How to Program With Yii2: User Access Controls

Access control integrates with the framework’s authentication features to allow or restrict access to specific features or pages of your website.

The code we’ve written thus far allows anyone to create posts even if they haven’t signed in. For example, in our sample application, you can visit the Status page and post items without signing in.

We can use Yii2’s simple access control features to ensure that users register and sign in before adding and viewing status posts.

Yii2 also offers more advanced (and complex) Role Based Access Control (RBAC) which we will not be implementing at this time. With RBAC, you define a sophisticated hierarchy of permissions for each possible activity within your application.

Yii2’s built in Access Control supports only two roles by default: guest (not logged in), represented by ‘?’, and authenticated, represented by ‘@’. With simple access controls, we can just limit access to specific pages or controller actions based on the login state. If users are not logged in when they visit the place pages, Yii will redirect them to the login page.

In this tutorial, I’ll introduce you to using Yii2’s simple access controls for our sample application. Then we’ll extend simple access with additional roles such as moderator and administrator.

Yii2 Advanced Template does not contain “role” column in the User table by default. Before proceeding to the tutorial below, do the following:

  1. Create a column called role in the user table.
  2. Update the User model by adding the role attribute and updating the User class docblock accordingly.

Yii 2.0 has a built in Access Control that supports 2 roles out of the box to check whether the user is a guest or if the user is logged in. Sometimes there is a need to simply extend the Access Control Layer with few more roles to distinguish the logged in users i.e. admin, moderator, without the full blown RBAC graph with permissions, roles and role assignments that Yii provides.

In this post, I will show how to implement simple Role Based authorization by simply extending the AccessRule class that defines the default rules and overriding the matchRule() function call, which will provide the additional rule matching logic.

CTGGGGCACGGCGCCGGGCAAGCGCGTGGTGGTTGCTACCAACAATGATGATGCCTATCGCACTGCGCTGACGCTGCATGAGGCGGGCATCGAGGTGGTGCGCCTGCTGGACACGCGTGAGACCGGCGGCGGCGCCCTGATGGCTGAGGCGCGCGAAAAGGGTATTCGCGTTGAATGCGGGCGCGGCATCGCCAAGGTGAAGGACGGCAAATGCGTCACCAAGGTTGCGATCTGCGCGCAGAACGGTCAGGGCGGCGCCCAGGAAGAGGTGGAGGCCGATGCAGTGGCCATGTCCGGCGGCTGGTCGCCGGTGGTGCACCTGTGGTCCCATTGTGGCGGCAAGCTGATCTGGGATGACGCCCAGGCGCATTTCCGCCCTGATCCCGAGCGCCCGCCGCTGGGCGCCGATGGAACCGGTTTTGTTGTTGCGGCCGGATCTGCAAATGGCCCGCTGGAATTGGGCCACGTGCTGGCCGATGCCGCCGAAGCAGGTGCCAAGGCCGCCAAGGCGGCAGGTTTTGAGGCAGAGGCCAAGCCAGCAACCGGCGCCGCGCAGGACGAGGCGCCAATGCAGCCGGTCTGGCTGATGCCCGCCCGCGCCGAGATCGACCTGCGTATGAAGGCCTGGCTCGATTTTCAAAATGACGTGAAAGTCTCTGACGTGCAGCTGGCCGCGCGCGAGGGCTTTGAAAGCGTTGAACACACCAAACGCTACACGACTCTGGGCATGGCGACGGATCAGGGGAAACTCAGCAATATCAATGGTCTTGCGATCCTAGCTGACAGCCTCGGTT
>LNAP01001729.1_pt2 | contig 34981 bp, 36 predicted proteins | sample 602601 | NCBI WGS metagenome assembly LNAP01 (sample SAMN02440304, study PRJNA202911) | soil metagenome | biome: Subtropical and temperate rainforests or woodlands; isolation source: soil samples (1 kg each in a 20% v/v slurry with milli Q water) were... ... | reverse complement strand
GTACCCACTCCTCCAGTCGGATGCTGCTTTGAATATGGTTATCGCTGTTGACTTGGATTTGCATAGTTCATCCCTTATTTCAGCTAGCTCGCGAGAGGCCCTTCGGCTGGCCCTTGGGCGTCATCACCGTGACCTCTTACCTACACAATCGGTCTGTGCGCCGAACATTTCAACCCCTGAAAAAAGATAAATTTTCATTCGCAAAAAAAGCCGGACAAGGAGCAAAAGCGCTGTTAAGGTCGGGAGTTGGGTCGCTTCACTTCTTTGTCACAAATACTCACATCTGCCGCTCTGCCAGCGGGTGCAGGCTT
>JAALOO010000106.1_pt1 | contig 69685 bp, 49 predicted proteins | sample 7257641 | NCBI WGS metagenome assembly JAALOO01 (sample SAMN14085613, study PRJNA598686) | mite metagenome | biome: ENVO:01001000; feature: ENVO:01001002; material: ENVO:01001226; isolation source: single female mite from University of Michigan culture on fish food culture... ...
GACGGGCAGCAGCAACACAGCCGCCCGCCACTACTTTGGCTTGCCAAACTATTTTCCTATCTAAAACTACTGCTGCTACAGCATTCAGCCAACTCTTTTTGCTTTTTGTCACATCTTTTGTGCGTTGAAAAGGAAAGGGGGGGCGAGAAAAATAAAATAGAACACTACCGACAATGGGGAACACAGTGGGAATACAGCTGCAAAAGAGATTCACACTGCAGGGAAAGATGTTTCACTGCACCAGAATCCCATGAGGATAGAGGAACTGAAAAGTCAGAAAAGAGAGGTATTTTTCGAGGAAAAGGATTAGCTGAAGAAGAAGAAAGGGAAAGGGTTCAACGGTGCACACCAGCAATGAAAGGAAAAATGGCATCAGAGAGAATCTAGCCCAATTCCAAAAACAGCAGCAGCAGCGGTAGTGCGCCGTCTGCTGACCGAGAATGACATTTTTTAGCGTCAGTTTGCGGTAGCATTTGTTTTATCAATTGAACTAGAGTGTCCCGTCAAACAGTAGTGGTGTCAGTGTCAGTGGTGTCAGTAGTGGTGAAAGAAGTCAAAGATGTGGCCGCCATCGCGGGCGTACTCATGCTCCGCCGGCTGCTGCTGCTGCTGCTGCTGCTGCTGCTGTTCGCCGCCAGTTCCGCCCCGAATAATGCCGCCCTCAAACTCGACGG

I will be using the advanced template, but you can adapt the code to basic template without much difficulty. The concept remains the same in both.

Let’s start by defining our roles. I will be creating 2 new roles, namely Admin and Moderator, in addition to the existing User role. These roles will allow us to distinguish the roles of the logged in users, and also allow us to restrict access to different parts of the application depending on the role assigned to the user.

Let’s get started with some code.

  • Create a AccessRule class that extends the \yii\filters\AccessRule class. I have chosen to do so inside the common\components namespace. You may need to create the components folder inside common folder. Populate common\components\AccessRule.php with the following code:

Here we are overriding the matchRole() function. Much of the matchRole() code is copied from the \yii\filters\AccessRule class except we have now changed the last elseif-statement to match the role supplied inside the controller with the role defined in the database and the User model.

  • Inside the common/models/User.php, we will define our new roles. There is already a  const ROLE_USER = 10;  in the User model. We will add our new roles right below it so that our role constants look like this:

  • Now it’s time to use our new roles inside the controller. To use the new roles, we will use the new AccessRule component and make slight changes to the access behavior. Add the following use statements on top of your controller:

Edit the access behavior as follows:

In the above example, we are first overriding the ruleConfig of the access behavior with our new AccessRule class. Then there are 3 actions create, update and delete which are controlled by our new AccessRule class and the following rules are applied.

  • create action is available to User, Moderator and Admin roles.
  • update actions is available to Moderator and Admin roles.
  • delete action is only available to the Admin role.

There you have it. Clean and simple role based authorization for applications that require more than simple logged-in check, but don’t require full blown Role Based Access Control provided by Yii 2.0.


Prakash S

Prakash S

I would like to introduce myself as a Software professional opting for the career in software industry. I'm Prakash S, a MCA graduate and trained as industry level practice for Software technology. Basically I am a PHP Developer but now days exploring more in HTML5, CSS, AngularJS and jQuery libraries.